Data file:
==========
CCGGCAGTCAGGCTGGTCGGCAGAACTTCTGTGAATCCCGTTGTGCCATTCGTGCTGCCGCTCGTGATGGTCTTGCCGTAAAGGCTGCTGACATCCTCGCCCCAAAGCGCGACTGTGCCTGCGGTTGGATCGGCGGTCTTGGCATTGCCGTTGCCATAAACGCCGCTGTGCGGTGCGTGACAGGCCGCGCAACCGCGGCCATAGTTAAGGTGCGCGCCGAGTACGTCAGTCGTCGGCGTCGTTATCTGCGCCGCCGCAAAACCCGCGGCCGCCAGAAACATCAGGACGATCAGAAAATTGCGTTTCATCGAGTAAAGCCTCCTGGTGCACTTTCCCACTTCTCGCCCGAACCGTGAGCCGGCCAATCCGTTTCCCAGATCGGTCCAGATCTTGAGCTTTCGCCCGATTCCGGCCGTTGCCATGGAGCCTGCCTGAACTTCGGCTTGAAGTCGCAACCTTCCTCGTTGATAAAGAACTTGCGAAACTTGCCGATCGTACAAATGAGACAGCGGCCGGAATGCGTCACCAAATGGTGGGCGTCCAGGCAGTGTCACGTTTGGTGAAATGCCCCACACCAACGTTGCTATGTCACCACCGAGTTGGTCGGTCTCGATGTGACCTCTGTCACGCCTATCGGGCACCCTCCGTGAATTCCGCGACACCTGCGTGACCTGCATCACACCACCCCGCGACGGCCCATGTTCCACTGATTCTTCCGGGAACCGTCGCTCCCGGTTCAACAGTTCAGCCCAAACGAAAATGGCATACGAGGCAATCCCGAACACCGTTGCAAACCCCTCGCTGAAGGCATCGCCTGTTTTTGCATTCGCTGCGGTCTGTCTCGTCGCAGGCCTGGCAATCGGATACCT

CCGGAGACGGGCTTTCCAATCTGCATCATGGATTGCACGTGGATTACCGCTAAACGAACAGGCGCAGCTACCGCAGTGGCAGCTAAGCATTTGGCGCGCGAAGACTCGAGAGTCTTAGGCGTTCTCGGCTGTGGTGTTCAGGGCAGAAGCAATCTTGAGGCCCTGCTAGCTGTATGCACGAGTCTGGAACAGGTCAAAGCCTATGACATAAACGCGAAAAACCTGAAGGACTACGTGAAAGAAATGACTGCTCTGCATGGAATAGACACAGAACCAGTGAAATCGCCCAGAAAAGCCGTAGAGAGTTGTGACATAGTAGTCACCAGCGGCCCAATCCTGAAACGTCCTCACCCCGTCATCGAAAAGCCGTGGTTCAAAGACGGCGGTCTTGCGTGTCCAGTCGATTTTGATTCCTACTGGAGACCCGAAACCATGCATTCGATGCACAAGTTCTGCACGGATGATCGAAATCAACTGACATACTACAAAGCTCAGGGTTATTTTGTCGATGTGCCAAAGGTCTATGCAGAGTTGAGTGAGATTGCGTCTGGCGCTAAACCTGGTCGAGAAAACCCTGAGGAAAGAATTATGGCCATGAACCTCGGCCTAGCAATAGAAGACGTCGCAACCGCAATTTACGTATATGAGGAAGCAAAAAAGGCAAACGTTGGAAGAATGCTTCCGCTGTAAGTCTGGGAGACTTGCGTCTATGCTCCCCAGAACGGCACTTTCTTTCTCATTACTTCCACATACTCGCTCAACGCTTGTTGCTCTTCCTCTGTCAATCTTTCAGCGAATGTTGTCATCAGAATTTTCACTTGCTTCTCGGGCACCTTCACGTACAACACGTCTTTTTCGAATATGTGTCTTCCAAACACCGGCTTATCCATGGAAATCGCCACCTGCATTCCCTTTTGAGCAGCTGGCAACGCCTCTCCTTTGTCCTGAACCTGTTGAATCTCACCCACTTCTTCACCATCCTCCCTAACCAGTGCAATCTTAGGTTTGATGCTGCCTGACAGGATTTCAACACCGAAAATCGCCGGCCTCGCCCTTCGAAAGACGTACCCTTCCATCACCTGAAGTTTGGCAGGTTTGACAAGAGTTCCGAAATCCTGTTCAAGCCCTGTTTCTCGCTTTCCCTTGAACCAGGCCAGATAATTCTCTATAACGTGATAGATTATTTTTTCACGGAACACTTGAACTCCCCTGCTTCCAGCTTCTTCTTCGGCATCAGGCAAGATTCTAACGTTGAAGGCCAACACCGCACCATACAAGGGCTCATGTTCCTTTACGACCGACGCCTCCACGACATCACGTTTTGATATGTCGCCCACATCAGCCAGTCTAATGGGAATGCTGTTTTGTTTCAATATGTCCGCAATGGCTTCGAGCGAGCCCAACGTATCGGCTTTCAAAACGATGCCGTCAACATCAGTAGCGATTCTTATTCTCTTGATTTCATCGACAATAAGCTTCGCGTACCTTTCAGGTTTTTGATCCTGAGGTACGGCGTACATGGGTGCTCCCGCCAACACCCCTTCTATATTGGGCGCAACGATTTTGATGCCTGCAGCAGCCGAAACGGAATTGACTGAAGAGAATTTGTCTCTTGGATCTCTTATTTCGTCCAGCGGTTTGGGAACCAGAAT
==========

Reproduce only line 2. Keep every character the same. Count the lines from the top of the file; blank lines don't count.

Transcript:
CCGGAGACGGGCTTTCCAATCTGCATCATGGATTGCACGTGGATTACCGCTAAACGAACAGGCGCAGCTACCGCAGTGGCAGCTAAGCATTTGGCGCGCGAAGACTCGAGAGTCTTAGGCGTTCTCGGCTGTGGTGTTCAGGGCAGAAGCAATCTTGAGGCCCTGCTAGCTGTATGCACGAGTCTGGAACAGGTCAAAGCCTATGACATAAACGCGAAAAACCTGAAGGACTACGTGAAAGAAATGACTGCTCTGCATGGAATAGACACAGAACCAGTGAAATCGCCCAGAAAAGCCGTAGAGAGTTGTGACATAGTAGTCACCAGCGGCCCAATCCTGAAACGTCCTCACCCCGTCATCGAAAAGCCGTGGTTCAAAGACGGCGGTCTTGCGTGTCCAGTCGATTTTGATTCCTACTGGAGACCCGAAACCATGCATTCGATGCACAAGTTCTGCACGGATGATCGAAATCAACTGACATACTACAAAGCTCAGGGTTATTTTGTCGATGTGCCAAAGGTCTATGCAGAGTTGAGTGAGATTGCGTCTGGCGCTAAACCTGGTCGAGAAAACCCTGAGGAAAGAATTATGGCCATGAACCTCGGCCTAGCAATAGAAGACGTCGCAACCGCAATTTACGTATATGAGGAAGCAAAAAAGGCAAACGTTGGAAGAATGCTTCCGCTGTAAGTCTGGGAGACTTGCGTCTATGCTCCCCAGAACGGCACTTTCTTTCTCATTACTTCCACATACTCGCTCAACGCTTGTTGCTCTTCCTCTGTCAATCTTTCAGCGAATGTTGTCATCAGAATTTTCACTTGCTTCTCGGGCACCTTCACGTACAACACGTCTTTTTCGAATATGTGTCTTCCAAACACCGGCTTATCCATGGAAATCGCCACCTGCATTCCCTTTTGAGCAGCTGGCAACGCCTCTCCTTTGTCCTGAACCTGTTGAATCTCACCCACTTCTTCACCATCCTCCCTAACCAGTGCAATCTTAGGTTTGATGCTGCCTGACAGGATTTCAACACCGAAAATCGCCGGCCTCGCCCTTCGAAAGACGTACCCTTCCATCACCTGAAGTTTGGCAGGTTTGACAAGAGTTCCGAAATCCTGTTCAAGCCCTGTTTCTCGCTTTCCCTTGAACCAGGCCAGATAATTCTCTATAACGTGATAGATTATTTTTTCACGGAACACTTGAACTCCCCTGCTTCCAGCTTCTTCTTCGGCATCAGGCAAGATTCTAACGTTGAAGGCCAACACCGCACCATACAAGGGCTCATGTTCCTTTACGACCGACGCCTCCACGACATCACGTTTTGATATGTCGCCCACATCAGCCAGTCTAATGGGAATGCTGTTTTGTTTCAATATGTCCGCAATGGCTTCGAGCGAGCCCAACGTATCGGCTTTCAAAACGATGCCGTCAACATCAGTAGCGATTCTTATTCTCTTGATTTCATCGACAATAAGCTTCGCGTACCTTTCAGGTTTTTGATCCTGAGGTACGGCGTACATGGGTGCTCCCGCCAACACCCCTTCTATATTGGGCGCAACGATTTTGATGCCTGCAGCAGCCGAAACGGAATTGACTGAAGAGAATTTGTCTCTTGGATCTCTTATTTCGTCCAGCGGTTTGGGAACCAGAAT